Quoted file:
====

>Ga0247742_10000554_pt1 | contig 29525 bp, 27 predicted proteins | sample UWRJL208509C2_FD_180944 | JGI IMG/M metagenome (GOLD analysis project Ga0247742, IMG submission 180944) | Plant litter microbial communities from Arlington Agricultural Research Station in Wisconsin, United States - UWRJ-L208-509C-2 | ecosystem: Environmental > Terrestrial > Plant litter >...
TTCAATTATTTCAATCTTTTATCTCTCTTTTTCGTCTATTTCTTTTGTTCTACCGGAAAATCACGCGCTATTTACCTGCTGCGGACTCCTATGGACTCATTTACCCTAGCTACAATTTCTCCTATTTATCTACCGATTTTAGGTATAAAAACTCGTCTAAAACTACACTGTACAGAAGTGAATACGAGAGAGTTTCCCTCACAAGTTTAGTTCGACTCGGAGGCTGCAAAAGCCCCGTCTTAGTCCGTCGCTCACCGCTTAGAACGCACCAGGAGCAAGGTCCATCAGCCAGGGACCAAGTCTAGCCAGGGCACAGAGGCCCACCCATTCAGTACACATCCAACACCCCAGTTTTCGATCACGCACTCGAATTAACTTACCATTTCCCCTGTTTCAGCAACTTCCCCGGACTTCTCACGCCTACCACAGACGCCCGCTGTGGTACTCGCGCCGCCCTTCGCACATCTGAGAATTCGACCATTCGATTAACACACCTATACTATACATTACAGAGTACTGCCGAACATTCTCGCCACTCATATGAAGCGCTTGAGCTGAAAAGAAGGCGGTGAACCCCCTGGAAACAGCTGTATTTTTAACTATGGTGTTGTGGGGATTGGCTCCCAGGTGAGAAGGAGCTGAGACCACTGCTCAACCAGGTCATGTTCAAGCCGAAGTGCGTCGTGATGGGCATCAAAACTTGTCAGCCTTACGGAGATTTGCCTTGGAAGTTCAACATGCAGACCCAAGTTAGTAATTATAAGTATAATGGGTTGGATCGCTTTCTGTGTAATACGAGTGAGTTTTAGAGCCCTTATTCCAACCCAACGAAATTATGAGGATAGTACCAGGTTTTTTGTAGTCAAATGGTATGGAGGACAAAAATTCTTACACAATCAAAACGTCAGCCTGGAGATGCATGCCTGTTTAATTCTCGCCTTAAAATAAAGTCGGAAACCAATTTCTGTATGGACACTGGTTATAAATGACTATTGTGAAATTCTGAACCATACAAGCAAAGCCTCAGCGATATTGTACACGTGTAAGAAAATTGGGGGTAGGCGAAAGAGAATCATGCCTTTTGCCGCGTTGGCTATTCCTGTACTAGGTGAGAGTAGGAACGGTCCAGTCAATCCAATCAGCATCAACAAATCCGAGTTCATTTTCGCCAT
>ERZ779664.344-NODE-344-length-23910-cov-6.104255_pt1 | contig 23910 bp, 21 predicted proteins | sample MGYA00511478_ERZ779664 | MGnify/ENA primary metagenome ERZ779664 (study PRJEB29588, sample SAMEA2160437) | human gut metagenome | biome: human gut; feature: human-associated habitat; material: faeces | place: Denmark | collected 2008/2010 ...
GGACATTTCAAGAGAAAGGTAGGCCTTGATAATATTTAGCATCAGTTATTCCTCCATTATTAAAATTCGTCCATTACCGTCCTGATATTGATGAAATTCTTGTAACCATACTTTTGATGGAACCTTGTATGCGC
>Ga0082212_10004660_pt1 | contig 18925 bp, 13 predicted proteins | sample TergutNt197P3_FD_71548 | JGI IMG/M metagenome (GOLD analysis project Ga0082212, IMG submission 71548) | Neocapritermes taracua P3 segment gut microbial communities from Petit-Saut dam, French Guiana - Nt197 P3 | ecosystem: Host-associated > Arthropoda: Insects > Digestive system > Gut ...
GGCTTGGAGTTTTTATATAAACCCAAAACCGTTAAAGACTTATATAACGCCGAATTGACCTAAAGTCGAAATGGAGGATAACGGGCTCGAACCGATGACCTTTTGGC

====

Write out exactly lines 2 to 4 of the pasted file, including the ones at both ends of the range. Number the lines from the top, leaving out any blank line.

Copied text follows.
TTCAATTATTTCAATCTTTTATCTCTCTTTTTCGTCTATTTCTTTTGTTCTACCGGAAAATCACGCGCTATTTACCTGCTGCGGACTCCTATGGACTCATTTACCCTAGCTACAATTTCTCCTATTTATCTACCGATTTTAGGTATAAAAACTCGTCTAAAACTACACTGTACAGAAGTGAATACGAGAGAGTTTCCCTCACAAGTTTAGTTCGACTCGGAGGCTGCAAAAGCCCCGTCTTAGTCCGTCGCTCACCGCTTAGAACGCACCAGGAGCAAGGTCCATCAGCCAGGGACCAAGTCTAGCCAGGGCACAGAGGCCCACCCATTCAGTACACATCCAACACCCCAGTTTTCGATCACGCACTCGAATTAACTTACCATTTCCCCTGTTTCAGCAACTTCCCCGGACTTCTCACGCCTACCACAGACGCCCGCTGTGGTACTCGCGCCGCCCTTCGCACATCTGAGAATTCGACCATTCGATTAACACACCTATACTATACATTACAGAGTACTGCCGAACATTCTCGCCACTCATATGAAGCGCTTGAGCTGAAAAGAAGGCGGTGAACCCCCTGGAAACAGCTGTATTTTTAACTATGGTGTTGTGGGGATTGGCTCCCAGGTGAGAAGGAGCTGAGACCACTGCTCAACCAGGTCATGTTCAAGCCGAAGTGCGTCGTGATGGGCATCAAAACTTGTCAGCCTTACGGAGATTTGCCTTGGAAGTTCAACATGCAGACCCAAGTTAGTAATTATAAGTATAATGGGTTGGATCGCTTTCTGTGTAATACGAGTGAGTTTTAGAGCCCTTATTCCAACCCAACGAAATTATGAGGATAGTACCAGGTTTTTTGTAGTCAAATGGTATGGAGGACAAAAATTCTTACACAATCAAAACGTCAGCCTGGAGATGCATGCCTGTTTAATTCTCGCCTTAAAATAAAGTCGGAAACCAATTTCTGTATGGACACTGGTTATAAATGACTATTGTGAAATTCTGAACCATACAAGCAAAGCCTCAGCGATATTGTACACGTGTAAGAAAATTGGGGGTAGGCGAAAGAGAATCATGCCTTTTGCCGCGTTGGCTATTCCTGTACTAGGTGAGAGTAGGAACGGTCCAGTCAATCCAATCAGCATCAACAAATCCGAGTTCATTTTCGCCAT
>ERZ779664.344-NODE-344-length-23910-cov-6.104255_pt1 | contig 23910 bp, 21 predicted proteins | sample MGYA00511478_ERZ779664 | MGnify/ENA primary metagenome ERZ779664 (study PRJEB29588, sample SAMEA2160437) | human gut metagenome | biome: human gut; feature: human-associated habitat; material: faeces | place: Denmark | collected 2008/2010 ...
GGACATTTCAAGAGAAAGGTAGGCCTTGATAATATTTAGCATCAGTTATTCCTCCATTATTAAAATTCGTCCATTACCGTCCTGATATTGATGAAATTCTTGTAACCATACTTTTGATGGAACCTTGTATGCGC